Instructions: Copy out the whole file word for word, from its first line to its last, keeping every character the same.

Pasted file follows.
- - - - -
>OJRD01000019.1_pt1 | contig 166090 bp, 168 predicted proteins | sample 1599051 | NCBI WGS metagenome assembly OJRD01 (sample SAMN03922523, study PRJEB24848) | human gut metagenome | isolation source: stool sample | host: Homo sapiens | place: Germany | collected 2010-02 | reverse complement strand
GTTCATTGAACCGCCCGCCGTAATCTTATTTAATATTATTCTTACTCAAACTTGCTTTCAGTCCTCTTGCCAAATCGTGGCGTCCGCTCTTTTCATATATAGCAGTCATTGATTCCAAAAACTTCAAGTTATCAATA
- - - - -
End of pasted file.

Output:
>OJRD01000019.1_pt1 | contig 166090 bp, 168 predicted proteins | sample 1599051 | NCBI WGS metagenome assembly OJRD01 (sample SAMN03922523, study PRJEB24848) | human gut metagenome | isolation source: stool sample | host: Homo sapiens | place: Germany | collected 2010-02 | reverse complement strand
GTTCATTGAACCGCCCGCCGTAATCTTATTTAATATTATTCTTACTCAAACTTGCTTTCAGTCCTCTTGCCAAATCGTGGCGTCCGCTCTTTTCATATATAGCAGTCATTGATTCCAAAAACTTCAAGTTATCAATA